Candida homilentoma AB0181669910
Candida khmerensis AB1586559810
Candida mesenterica AB0135529910
Candida natalensis AB01354199106
Candida neerlandica EF1205939920
Candida zeylanoides EU5906659910
Aspergillus flavipes AB0020619801
Aspergillus niger JX1127039943
Aspergillus ochraceus AB0084059921
Aspergillus penicillioides AB0020789940
Aspergillus terreus JN6398549952
Penicillium brevicompactum AF5480829940
Penicillium charlesii FJ4307689941
Penicillium commune EU2636099921
Penicillium coprobium FJ4307729910
Penicillium janthinellum AB29396810074
Penicillium tardum AF2452339941
Penicillium verruculosum AF51049610042
Myrothecium cinctum AJ3019969965
Myrothecium gramineum FJ8253699983
Myrothecium leucotrichum AJ3019929942
Cryptococcus gastricus DQ6455139820
Cryptococcus surugaensis AB1004409710

4. Discussion

In this study, 454-pyrosequencing of the fungal 18S rRNA gene was utilized to characterize the fungal microbiome present in canine feces. Fecal samples from a total of 19 dogs were individually evaluated. Seven dogs were classified as diseased based on the presence of acute nonhemorrhagic diarrhea, and the remaining 12 were classified as healthy. In the current study, no significant differences in the relative proportions of fungal groups were observed between the diseased and healthy dogs. The most abundant phylum in canine feces was Ascomycota (median: 97.9%, range: 63.2%–100.0% for healthy and median: 98.2%, range: 91.4%–100.0% for diseased dogs). The most abundant classes included Dothideomycetes and Saccharomycetes, with Candida found to be the most abundant genus.

Previous studies using either culture-based or molecular methods have provided some information about the fungal microbiome present in the GI tract of dogs [69, 17]. Based on cultivation studies, Mentula et al. observed a higher prevalence of yeast in the lumen of the jejunum compared to the feces of healthy dogs (27% versus 5%, resp.) [7]. Benno et al. reported the presence of yeasts and molds in the stomach, ileum, colon, and rectum in 2 of 8 healthy Beagle dogs [6]. However, no further specifics regarding the phylogenetic classification of these organisms were reported in these two studies. Using a panfungal PCR, Suchodolski et al. reported that 60% of healthy dogs and 76% of dogs with chronic enteropathies were positive for fungal DNA in small intestinal brush samples [10]. All 51 phylotypes identified by Suchodolski et al. were members of the phyla Ascomycota (32 phylotypes) or Basidiomycota (19 phylotypes) [10]. Handl et al. analyzed pooled fecal samples obtained from 12 healthy dogs using 18S rRNA gene pyrosequencing and found that Ascomycota comprised 99% of the fungal sequences, with Saccharomycetes found to be the most abundant class at 85% and Candida found to be the most abundant genus [8]. Similarly, using a shotgun DNA sequencing approach, Swanson et al. also identified Ascomycota and Basidiomycota as the most abundant phyla in pooled fecal samples of 6 healthy dogs [9]. However, the overall abundance of fungal sequences was low (0.01% of the canine metagenome) and only 3 distinct phylotypes were identified, most likely due to an insufficient sequencing depth [9].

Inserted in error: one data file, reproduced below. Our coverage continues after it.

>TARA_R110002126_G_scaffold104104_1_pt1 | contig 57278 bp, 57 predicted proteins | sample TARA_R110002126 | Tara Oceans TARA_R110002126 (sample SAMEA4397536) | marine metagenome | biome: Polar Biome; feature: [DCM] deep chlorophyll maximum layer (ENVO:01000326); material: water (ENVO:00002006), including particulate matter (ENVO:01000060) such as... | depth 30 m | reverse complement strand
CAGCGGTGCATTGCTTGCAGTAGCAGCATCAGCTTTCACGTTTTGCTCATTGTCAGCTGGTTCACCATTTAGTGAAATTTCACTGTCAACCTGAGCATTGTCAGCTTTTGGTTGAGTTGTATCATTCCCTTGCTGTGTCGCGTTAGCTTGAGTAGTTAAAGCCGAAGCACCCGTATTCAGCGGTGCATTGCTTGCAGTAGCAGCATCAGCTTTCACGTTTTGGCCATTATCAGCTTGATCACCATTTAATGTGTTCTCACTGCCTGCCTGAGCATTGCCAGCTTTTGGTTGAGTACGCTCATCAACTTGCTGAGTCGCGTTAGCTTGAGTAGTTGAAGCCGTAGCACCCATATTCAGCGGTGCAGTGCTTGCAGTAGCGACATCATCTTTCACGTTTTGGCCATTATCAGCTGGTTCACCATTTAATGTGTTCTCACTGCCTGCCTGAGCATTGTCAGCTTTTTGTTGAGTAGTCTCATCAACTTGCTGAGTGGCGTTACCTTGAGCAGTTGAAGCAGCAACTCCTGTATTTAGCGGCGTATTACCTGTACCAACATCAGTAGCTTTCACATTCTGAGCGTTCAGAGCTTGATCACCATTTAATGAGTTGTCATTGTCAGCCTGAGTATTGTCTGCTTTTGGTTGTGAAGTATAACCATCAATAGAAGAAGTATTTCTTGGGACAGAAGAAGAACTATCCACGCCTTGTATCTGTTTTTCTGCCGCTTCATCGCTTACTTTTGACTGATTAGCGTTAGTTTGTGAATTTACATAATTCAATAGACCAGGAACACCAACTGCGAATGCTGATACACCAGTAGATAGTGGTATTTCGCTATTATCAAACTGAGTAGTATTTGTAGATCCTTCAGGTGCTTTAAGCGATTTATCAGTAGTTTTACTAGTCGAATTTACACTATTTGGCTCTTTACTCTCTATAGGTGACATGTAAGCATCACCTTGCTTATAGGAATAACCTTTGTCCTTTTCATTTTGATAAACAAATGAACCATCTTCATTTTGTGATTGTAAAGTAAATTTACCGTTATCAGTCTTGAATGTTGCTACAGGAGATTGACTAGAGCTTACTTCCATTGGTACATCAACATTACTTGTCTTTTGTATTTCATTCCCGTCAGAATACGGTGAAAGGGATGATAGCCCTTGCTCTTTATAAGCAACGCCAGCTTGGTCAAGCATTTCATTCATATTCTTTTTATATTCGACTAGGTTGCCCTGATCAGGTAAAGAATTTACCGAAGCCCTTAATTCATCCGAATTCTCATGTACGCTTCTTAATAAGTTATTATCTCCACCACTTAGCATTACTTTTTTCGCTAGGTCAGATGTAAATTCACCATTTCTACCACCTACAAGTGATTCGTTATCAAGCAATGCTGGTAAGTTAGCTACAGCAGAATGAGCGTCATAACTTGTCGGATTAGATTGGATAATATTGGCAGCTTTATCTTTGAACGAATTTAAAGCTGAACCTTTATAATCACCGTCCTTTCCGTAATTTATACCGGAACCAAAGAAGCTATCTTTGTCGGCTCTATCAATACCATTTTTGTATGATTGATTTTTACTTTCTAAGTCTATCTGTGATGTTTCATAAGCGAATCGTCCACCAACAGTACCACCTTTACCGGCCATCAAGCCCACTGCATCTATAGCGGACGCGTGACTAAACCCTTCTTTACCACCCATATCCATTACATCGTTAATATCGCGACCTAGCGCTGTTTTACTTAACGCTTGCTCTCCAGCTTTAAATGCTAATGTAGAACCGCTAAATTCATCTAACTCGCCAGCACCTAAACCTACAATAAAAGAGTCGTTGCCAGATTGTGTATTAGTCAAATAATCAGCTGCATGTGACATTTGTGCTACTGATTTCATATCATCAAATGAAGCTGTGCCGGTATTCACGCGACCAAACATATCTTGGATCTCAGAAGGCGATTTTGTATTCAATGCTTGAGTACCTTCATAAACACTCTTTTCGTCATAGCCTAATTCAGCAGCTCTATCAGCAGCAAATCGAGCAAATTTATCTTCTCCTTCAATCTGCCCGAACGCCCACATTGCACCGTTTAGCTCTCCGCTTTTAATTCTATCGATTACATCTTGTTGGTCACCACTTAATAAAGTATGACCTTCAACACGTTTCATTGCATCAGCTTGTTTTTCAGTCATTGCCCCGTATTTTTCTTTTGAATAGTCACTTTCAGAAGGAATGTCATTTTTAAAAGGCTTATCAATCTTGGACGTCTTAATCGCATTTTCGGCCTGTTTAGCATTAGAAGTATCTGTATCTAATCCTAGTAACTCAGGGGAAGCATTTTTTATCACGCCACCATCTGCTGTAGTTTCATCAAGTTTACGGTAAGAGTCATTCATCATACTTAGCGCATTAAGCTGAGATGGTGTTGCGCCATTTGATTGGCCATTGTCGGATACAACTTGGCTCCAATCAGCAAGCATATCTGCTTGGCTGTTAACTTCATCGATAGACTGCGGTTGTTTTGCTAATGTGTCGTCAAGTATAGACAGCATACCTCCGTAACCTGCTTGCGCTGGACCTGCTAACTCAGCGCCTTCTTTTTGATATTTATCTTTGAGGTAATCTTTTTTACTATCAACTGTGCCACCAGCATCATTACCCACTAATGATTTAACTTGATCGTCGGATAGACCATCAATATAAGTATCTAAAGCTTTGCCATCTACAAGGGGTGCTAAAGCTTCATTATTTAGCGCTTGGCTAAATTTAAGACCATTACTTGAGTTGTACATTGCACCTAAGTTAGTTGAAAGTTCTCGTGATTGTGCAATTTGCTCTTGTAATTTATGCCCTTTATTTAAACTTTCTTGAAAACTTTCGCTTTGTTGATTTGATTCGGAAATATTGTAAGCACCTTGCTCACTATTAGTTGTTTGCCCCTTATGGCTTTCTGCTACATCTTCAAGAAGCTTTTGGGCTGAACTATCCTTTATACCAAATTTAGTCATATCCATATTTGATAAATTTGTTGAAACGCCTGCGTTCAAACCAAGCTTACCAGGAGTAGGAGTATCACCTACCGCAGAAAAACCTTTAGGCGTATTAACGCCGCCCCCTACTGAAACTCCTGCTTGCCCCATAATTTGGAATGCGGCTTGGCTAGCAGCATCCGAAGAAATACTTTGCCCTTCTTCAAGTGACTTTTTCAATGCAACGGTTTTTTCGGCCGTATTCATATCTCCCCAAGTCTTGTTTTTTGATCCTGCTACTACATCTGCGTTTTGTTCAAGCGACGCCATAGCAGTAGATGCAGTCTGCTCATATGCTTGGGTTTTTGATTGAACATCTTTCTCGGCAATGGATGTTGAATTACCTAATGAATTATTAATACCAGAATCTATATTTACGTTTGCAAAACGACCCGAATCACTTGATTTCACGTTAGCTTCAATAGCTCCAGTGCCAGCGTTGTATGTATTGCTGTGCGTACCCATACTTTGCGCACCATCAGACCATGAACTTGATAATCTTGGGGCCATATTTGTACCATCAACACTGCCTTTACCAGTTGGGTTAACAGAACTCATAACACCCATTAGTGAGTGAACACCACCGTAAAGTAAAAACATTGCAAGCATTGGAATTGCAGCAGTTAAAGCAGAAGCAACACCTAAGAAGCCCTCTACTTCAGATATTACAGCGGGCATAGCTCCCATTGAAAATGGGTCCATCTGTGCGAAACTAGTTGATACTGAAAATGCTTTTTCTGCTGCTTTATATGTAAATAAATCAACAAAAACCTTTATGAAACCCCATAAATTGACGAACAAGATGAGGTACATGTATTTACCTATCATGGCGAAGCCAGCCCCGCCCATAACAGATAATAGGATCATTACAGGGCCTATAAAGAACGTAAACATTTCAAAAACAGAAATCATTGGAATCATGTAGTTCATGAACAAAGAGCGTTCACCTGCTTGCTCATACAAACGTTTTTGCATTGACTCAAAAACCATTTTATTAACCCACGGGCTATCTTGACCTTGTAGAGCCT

Our results are in general agreement with the previously cited studies. By analyzing the fungal 18S rRNA gene in individual fecal samples, we identified a higher number of fungal OTUs (at 97% similarity; OTU97) compared to a previous study that used a metagenomic approach based on DNA shotgun sequencing of fecal samples and which reported only 3 OTUs [9]. Also, our study revealed a higher number of OTUs than reported for pooled fecal samples (i.e., 33 OTU97). This study also suggests that the fecal mycobiome harbors more fungal OTUs compared to the small intestine, as one study examining the small intestinal fungal microbiome reported that 79% of dogs positive for fungal DNA harbored only one unique phylotype [10]. However, the species richness of fungal organisms appears to be lower compared to the bacterial richness, as several hundred bacterial OTUs have been reported [8] in fecal samples of dogs.

While this study provided insight into the diversity of the fungal microbiome in healthy dogs and dogs with acute diarrhea, some limitations need to be noted. The methods employed did not allow quantitative determination of the fungal abundance. Previous metagenomic studies performed on canine fecal samples suggest that fungal sequences make up a small proportion of the total fecal microbiota with 0.3% of obtained sequences [9]. Quantitative studies utilizing fluorescence in situ hybridization (FISH) of fungal small-subunit rRNA probes estimated the abundance of fungi as <2% in fecal samples from mice [18] and <0.03% in fecal samples from humans [11]. Future studies require the use of a more quantitative enumeration technique such as FISH to quantify the abundance of fungi in feces of dogs. The current study was limited in terms of the number of animals and the comparison of a healthy community to a community with only one disease type, and these results were obtained from fecal samples only, not biopsies. The current cost of high-throughput sequencing prohibited the use of a larger sample size.

In conclusion, the current study provides information about the fungal microbiome present in canine feces from both healthy dogs and dogs with acute, nonhemorrhagic diarrhea. The results provide a baseline for future studies evaluating the fungal microbiome in dogs with various gastrointestinal disorders.


This paper was presented in part as an abstract at the Forum of the American College of Veterinary Internal Medicine, Anaheim, California, June 2010.


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Copyright © 2013 M. Lauren Foster et al. This is an open access article distributed under the Creative Commons Attribution License, which permits unrestricted use, distribution, and reproduction in any medium, provided the original work is properly cited.